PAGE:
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Promoting Pius XII

 
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Exactly 10 years ago, on a cold winter morning in New York City, the Catholic-Jewish Historical Commission, established to investigate Pope Pius XII’s response to the Holocaust, met for the first time to discuss its future work. I was the only Israeli historian among the six scholars (three Catholics and three Jews) designated by the Vatican and leading Jewish organizations to study this hotly contested issue. A little under two years later, the project was abandoned as a result of the Holy See’s unwillingness to release materials from its own archives that could help clarify issues that our team of scholars raised in our provisional report. Already at that time, in the last years of Pope John Paul’s pontificate, there were moves afoot to place Pius XII on the fast track to sainthood, but they were probably slowed down by Israeli and Jewish protests and a desire by church authorities to prevent a serious rupture in Catholic-Jewish relations.

At issue was the silence of Pius XII during the Holocaust and his indirect complicity in the Nazi mass murder of Jews. These allegations, which first emerged around 1964, had prompted the Vatican to publish 11 volumes of its own documents (edited by four trusted Jesuit scholars), most of them appearing in the 1970s. It was these documents in Italian, German, French, Latin, and English that we were originally asked to review. The million or so unpublished documents from the pontificate of Pius XII (1939–1958) will be available only in about four year’s time, according to the Vatican’s most recent estimate.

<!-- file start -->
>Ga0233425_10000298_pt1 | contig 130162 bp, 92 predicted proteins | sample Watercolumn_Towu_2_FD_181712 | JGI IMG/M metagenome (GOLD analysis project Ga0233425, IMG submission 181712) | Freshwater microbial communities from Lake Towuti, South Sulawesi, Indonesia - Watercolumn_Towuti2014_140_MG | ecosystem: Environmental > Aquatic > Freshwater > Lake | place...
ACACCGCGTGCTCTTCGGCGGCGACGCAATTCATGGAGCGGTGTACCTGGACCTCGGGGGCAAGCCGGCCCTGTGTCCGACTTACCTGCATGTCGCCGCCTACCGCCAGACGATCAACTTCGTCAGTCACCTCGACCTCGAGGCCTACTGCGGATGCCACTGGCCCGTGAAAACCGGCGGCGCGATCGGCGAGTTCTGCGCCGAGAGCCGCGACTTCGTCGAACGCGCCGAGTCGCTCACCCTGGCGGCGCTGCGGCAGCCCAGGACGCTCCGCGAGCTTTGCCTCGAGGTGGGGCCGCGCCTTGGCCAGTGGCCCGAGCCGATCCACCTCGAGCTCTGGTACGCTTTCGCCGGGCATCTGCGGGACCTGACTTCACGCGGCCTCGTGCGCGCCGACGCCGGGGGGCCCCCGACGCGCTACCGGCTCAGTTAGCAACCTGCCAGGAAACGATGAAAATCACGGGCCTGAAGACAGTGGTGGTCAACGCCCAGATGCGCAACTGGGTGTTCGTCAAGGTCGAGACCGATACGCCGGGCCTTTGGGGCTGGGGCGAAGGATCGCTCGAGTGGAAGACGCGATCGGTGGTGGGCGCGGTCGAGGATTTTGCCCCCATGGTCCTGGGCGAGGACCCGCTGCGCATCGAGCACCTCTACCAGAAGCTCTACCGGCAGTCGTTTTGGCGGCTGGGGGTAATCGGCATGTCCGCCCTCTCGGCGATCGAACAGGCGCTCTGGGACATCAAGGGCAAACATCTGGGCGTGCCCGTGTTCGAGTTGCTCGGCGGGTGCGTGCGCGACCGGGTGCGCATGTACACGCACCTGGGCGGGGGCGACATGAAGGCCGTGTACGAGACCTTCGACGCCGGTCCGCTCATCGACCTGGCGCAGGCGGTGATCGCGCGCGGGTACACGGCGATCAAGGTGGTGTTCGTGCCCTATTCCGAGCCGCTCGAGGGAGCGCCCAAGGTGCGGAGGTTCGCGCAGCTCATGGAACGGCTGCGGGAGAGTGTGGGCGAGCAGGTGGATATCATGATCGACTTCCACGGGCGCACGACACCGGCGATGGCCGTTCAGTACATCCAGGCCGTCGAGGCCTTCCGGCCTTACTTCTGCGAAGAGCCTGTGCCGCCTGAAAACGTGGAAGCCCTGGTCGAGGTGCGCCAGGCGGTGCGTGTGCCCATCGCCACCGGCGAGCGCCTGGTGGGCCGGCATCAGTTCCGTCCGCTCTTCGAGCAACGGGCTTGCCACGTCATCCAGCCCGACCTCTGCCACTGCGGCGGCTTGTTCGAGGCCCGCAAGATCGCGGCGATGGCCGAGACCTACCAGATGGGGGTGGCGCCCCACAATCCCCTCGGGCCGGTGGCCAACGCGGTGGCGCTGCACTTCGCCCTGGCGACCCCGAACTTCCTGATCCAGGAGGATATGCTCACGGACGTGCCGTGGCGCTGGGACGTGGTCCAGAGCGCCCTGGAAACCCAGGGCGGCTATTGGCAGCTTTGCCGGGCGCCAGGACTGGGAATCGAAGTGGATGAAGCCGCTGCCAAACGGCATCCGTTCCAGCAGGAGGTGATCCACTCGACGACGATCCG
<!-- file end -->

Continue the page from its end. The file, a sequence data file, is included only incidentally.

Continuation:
It is in this context that we need to see the recent decree on the “heroic virtues” of Pius XII, just signed by Pope Benedict XVI. Most Jews have interpreted this act as yet another signal that the Vatican is determined to beatify the controversial wartime pope — whom some even consider to have been anti-Semitic — regardless of what the historical evidence may indicate. The sharp response of Jewish leaders to Benedict’s decree prompted the Vatican’s press office director, Father Federico Lombardi, S.J., to release a conciliatory note distinguishing between the historical judgment of Pius XII’s actions (still an open question) and the saintly Christian life he apparently led. In particular, Father Lombardi was concerned to disclaim any notion that this decree was “a hostile act towards the Jewish people” or an obstacle to Catholic-Jewish dialogue. In the light of the pope’s forthcoming visit to the Synagogue of Rome, this was a politically astute and welcome reassurance.